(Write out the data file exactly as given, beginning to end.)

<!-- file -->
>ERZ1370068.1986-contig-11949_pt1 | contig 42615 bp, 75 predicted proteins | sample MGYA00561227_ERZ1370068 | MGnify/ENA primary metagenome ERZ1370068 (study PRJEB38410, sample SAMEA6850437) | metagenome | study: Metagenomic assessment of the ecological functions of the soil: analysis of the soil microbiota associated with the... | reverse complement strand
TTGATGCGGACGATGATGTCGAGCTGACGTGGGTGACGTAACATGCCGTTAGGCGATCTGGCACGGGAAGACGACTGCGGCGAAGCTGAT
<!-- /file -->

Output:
>ERZ1370068.1986-contig-11949_pt1 | contig 42615 bp, 75 predicted proteins | sample MGYA00561227_ERZ1370068 | MGnify/ENA primary metagenome ERZ1370068 (study PRJEB38410, sample SAMEA6850437) | metagenome | study: Metagenomic assessment of the ecological functions of the soil: analysis of the soil microbiota associated with the... | reverse complement strand
TTGATGCGGACGATGATGTCGAGCTGACGTGGGTGACGTAACATGCCGTTAGGCGATCTGGCACGGGAAGACGACTGCGGCGAAGCTGAT